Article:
Safe Text Messaging with Students?

In my websurfing through the myriad of tools available out there for savy early adopters, I managed to run across a great post by Steve Anderson over at Blogging About the Web 2.0 Connected Classroom. He writes about a number of different topics that relate to exactly what I have been searching for over the past few months — Web 2.0 tools to make my life as a teacher easier and to also help to engage my students more in class on our content and our assignments.

So below I have re-posted Steve’s review of a new service called ClassParrot that allows teachers to text message students and parents without ever exchanging numbers. So read on and if you find it interesting and would like to know more, click this link over to the original post and be sure to use the link at the bottom for an additional 200 credits!

BRING ON THE TEXT MESSAGES WITH CLASS PARROT

By Steve Anderson

ClassParrot is a relatively new service that allows teachers and students/parents exchange text messages without exchanging numbers. Here is how it works. You as the teacher create a free account. Once you have the account you create a class. Now, the class name is important because it was will be attached to every text so it is important to choose something everyone will recognize.

Then you have to decide if Parents/Students will be able to reply. That is what sets ClassParrot apart. If you allow this anyone who subscribes can reply. But, what is great is you can turn it off if you don’t want this feature but you can only set it up when you create your class.

Anyway, now that you have a class you will get a unique number and code to text too. This is what you give to students. The number they will be texting to is not your phone number, rather it is a number that is generated by ClassParrot and assigned to your class. When the students reply they then follow the series of texts they get to give their name so the teacher knows who they are. In your class account you can see who is subscribed by name and if need be you can delete someone. But again, no other information is there. No phone number, email address, anything.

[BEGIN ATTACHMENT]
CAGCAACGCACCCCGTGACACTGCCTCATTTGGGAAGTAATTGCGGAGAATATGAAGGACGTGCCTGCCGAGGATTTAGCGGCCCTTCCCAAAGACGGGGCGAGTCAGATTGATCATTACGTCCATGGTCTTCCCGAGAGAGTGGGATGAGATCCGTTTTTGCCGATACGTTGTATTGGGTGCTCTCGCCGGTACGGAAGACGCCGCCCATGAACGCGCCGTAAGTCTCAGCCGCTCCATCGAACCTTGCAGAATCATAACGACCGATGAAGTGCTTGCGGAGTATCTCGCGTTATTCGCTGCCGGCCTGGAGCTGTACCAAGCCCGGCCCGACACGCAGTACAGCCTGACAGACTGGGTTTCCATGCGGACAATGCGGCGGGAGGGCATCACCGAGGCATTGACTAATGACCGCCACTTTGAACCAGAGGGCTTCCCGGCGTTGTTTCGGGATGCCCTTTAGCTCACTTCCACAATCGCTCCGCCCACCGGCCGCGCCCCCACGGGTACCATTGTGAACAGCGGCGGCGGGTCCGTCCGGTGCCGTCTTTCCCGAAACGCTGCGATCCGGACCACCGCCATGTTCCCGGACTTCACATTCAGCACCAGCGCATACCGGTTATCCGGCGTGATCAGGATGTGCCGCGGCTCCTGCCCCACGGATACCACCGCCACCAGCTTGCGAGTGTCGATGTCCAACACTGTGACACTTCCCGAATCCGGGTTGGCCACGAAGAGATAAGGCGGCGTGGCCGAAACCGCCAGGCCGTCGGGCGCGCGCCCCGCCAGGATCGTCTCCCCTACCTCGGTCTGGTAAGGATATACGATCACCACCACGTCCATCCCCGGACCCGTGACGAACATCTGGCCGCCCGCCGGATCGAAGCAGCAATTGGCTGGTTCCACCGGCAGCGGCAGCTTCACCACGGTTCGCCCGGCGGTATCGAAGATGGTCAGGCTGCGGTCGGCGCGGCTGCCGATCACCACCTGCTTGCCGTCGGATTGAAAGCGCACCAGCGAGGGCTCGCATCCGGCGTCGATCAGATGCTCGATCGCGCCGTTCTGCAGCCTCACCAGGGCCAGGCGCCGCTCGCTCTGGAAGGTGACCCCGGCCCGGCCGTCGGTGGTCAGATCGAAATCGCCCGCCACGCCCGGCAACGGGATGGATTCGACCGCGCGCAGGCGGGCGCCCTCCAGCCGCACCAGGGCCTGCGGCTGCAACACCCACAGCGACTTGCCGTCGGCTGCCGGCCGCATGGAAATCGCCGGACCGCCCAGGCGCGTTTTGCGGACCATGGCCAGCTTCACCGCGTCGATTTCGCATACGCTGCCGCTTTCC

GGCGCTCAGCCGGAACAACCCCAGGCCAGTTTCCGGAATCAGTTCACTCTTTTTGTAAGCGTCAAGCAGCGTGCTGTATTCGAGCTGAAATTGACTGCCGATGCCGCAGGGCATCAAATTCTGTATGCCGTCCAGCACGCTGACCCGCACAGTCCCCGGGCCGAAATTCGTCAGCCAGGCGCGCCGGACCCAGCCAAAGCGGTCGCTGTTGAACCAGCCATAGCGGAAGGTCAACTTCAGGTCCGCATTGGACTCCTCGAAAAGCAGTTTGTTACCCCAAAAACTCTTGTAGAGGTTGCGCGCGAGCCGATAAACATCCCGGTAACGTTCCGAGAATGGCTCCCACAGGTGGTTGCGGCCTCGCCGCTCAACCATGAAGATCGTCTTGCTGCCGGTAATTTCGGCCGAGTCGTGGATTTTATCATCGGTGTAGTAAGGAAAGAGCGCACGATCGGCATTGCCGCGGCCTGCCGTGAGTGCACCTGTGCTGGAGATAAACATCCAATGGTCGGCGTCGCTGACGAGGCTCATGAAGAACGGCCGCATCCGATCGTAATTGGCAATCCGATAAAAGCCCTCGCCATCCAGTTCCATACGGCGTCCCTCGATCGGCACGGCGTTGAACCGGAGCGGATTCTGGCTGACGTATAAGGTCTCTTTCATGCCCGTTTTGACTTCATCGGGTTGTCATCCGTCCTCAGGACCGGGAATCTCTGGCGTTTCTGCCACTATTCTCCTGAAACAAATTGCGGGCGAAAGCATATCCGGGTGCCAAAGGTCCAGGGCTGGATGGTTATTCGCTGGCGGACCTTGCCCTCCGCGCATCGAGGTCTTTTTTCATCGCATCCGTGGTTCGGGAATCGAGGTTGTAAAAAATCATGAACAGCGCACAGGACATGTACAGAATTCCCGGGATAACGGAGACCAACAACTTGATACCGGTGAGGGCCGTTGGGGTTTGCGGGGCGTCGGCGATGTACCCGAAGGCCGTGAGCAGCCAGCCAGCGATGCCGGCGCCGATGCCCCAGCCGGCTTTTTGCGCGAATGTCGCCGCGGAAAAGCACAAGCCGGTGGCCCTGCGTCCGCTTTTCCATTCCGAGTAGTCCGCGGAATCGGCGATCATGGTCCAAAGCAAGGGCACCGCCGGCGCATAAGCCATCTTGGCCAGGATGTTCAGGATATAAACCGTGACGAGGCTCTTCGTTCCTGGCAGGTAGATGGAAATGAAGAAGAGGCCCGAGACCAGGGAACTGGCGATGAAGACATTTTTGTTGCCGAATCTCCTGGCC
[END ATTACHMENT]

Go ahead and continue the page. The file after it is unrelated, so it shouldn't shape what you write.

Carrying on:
Once all the set up is over then you can begin sending messages. Everytime you want to send a message you log into your ClassParrot dashboard and send your message. But you can also send a poll. You decide the question and what responses you want to get back. The default is yes/no but you can change this to anything and have more than 2 responses. They have to respond with one of the choices and you can see those responses come in under your History. That is also where you can read replies to your messages (if you set that up.)

Ok, so yes, ClassParrot is free. But…it works on credits. When you sign up you get 500 credits. And each month you get 200 more. It costs 1 credit to send a message or a poll. And it costs 1 credit each time someone replies. An unlimited plan is $9 bucks so not too bad but I know budgets are tight. If you simply turned off the reply feature and just used it to broadcast you would probably never need to pay. You have to decide what is going to work best for you.

ClassParrot could be a great service if you want to help classes keep up with assignments or dates. Or for coaches/sponsors who have afterschool activities where it might be great to keep parents informed of schedule changes or what have you.

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4 Responses to Safe Text Messaging with Students?

  1. Johnf323 says:

    Hey very nice website!! Man .. Beautiful .. Amazing .. I’ll bookmark your website and take the feeds alsoI’m happy to find numerous useful information here in the post, we need work out more techniques in this regard, thanks for sharing. . . . . . kceddgkdcgke

  2. DaveOstroff says:

    I also like http://www.polleverywhere.com to turn students’ cell phones into ‘clickers’ and record students’ responses in real time… http://www.classpager.com also allows teachers and students to exchange text messages without trading phone numbers… both are free

  3. Pingback: Why I refuse to text message – Life stories – Salon.com « Ye Olde Soapbox

  4. DaveOstroff says:

    I love to read teachers thinking about ways to use web2.0 tech for authentic engagement with students – thanks for the post/re-post, Adam! I envision using ClassParrot as a tool to turn students’ cell phones into ‘clickers’ – perhaps a very easy way to develop formative assessment and share them with students in class?

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